Lenders on many occasions target specific type of customers as part of their strategy, perhaps because there is more opportunity in that customer segment. For instance, look at State Bank of India offering credit cards to people with just about Rs 20,000 average monthly balance. The approach and policies for such program will have to be different from those for other loans provided by the Bank.
How should customers who doubt their scores, go about getting a credit card?
Kalpana Pandey: Customers should look at cards that can match their score. There are online aggregators who assist in such services.
The choice of the bank is also important. The bank where salary gets deposited is the best one to approach for a card. In all likelihood, this bank will understand the customer better and hence is more likely to offer a product.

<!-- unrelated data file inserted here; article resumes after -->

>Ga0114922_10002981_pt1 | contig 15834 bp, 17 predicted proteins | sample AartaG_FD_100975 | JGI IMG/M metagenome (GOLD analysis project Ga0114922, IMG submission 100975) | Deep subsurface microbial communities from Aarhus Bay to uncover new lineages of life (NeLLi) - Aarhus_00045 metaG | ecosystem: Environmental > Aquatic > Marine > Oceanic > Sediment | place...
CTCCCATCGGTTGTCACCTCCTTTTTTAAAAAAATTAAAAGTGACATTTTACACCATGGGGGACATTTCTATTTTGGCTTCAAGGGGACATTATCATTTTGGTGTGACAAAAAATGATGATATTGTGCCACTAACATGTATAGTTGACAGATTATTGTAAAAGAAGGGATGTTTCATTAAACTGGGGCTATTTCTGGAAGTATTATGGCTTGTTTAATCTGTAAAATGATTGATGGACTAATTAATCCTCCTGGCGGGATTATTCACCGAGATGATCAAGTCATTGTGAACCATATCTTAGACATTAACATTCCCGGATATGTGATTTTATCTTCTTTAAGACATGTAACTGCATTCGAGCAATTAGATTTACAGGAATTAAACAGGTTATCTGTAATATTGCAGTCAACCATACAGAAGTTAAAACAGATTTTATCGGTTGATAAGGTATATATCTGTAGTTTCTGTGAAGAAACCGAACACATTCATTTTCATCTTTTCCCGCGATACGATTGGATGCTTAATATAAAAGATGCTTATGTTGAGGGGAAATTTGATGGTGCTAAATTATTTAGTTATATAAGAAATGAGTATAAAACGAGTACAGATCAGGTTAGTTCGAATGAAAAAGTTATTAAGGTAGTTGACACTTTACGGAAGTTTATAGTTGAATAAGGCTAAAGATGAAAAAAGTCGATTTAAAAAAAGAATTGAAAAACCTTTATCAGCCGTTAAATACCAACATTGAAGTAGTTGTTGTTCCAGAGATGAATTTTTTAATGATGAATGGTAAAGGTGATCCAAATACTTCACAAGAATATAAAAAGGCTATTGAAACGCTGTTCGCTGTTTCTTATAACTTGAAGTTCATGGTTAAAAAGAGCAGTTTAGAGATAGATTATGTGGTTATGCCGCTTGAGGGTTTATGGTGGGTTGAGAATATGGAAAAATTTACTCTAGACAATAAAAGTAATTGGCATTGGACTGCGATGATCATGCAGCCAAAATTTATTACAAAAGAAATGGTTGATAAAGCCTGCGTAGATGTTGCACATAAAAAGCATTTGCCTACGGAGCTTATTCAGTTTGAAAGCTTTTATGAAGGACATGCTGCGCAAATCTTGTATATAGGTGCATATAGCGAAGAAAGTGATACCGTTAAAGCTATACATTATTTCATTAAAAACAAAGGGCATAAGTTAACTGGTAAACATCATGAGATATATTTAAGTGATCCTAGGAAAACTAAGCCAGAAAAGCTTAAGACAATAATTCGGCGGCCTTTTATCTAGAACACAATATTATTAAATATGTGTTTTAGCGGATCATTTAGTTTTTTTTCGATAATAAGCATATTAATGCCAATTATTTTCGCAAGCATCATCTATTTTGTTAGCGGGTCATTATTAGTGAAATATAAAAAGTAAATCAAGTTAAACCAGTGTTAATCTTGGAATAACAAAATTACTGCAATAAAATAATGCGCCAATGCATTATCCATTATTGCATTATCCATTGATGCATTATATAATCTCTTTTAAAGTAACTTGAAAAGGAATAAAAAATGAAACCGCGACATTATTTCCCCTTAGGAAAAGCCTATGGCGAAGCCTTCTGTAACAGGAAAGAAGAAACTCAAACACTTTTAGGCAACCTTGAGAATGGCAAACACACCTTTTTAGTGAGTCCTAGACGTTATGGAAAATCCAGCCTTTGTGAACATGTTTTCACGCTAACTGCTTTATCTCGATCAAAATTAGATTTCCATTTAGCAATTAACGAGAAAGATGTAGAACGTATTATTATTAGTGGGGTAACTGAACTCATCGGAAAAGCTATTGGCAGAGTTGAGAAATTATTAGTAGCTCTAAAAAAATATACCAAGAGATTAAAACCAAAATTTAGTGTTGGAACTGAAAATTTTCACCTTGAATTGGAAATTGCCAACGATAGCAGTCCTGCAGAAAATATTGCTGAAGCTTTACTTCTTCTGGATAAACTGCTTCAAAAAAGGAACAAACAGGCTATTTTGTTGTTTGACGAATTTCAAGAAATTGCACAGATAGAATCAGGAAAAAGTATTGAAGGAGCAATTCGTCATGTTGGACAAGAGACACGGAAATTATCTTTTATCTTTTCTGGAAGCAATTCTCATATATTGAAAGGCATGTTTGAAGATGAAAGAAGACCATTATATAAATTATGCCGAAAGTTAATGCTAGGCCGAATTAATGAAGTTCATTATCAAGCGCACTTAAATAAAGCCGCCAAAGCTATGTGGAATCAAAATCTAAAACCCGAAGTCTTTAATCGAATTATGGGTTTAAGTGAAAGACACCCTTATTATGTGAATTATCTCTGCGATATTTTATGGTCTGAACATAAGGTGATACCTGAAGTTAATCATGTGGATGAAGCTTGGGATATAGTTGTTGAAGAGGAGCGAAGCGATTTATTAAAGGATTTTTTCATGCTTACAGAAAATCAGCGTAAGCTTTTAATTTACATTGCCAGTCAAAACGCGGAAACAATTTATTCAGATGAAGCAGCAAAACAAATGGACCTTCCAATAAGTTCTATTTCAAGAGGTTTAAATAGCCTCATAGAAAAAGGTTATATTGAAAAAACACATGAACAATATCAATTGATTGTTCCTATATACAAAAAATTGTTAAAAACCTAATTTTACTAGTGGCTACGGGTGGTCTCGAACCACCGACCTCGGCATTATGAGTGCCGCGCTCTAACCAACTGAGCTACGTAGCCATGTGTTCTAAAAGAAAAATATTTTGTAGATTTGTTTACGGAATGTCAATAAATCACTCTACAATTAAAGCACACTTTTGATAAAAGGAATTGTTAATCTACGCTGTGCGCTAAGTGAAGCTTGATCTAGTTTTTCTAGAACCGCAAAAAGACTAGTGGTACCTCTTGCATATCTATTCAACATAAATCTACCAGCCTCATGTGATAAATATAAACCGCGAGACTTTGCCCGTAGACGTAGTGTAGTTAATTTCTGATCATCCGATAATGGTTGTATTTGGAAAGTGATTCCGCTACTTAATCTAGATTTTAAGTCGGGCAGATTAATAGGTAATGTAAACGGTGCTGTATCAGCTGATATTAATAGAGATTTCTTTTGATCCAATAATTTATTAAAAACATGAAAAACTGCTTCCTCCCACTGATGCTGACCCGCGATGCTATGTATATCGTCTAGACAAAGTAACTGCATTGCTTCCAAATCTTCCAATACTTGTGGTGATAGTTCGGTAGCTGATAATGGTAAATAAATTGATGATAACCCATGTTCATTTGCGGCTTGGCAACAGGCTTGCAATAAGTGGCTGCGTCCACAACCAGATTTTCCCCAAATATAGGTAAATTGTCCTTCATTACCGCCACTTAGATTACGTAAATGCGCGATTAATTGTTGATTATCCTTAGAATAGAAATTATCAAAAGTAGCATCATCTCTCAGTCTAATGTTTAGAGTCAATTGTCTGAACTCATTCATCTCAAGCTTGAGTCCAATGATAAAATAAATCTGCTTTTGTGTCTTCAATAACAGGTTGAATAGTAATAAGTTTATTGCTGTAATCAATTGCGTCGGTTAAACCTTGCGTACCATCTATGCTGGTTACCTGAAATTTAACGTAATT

Also, people tend to apply for a credit card from the top lenders only. Some of the top lenders such as American Express may be very particular about the type of its customers.
Besides, customers should also opt for the right product. Most banks offer variety of credit cards - platinum, titanium, gold, and classic credit cards – some quite premium. A customer should review eligibility criteria of these variants especially in terms of the income criteria and the expectations on annual spend before applying for a credit card. A good credit score is also important to get approval on more premium credit card.
For people who have a low credit score, how helpful can opening a fixed deposit for a card scheme be?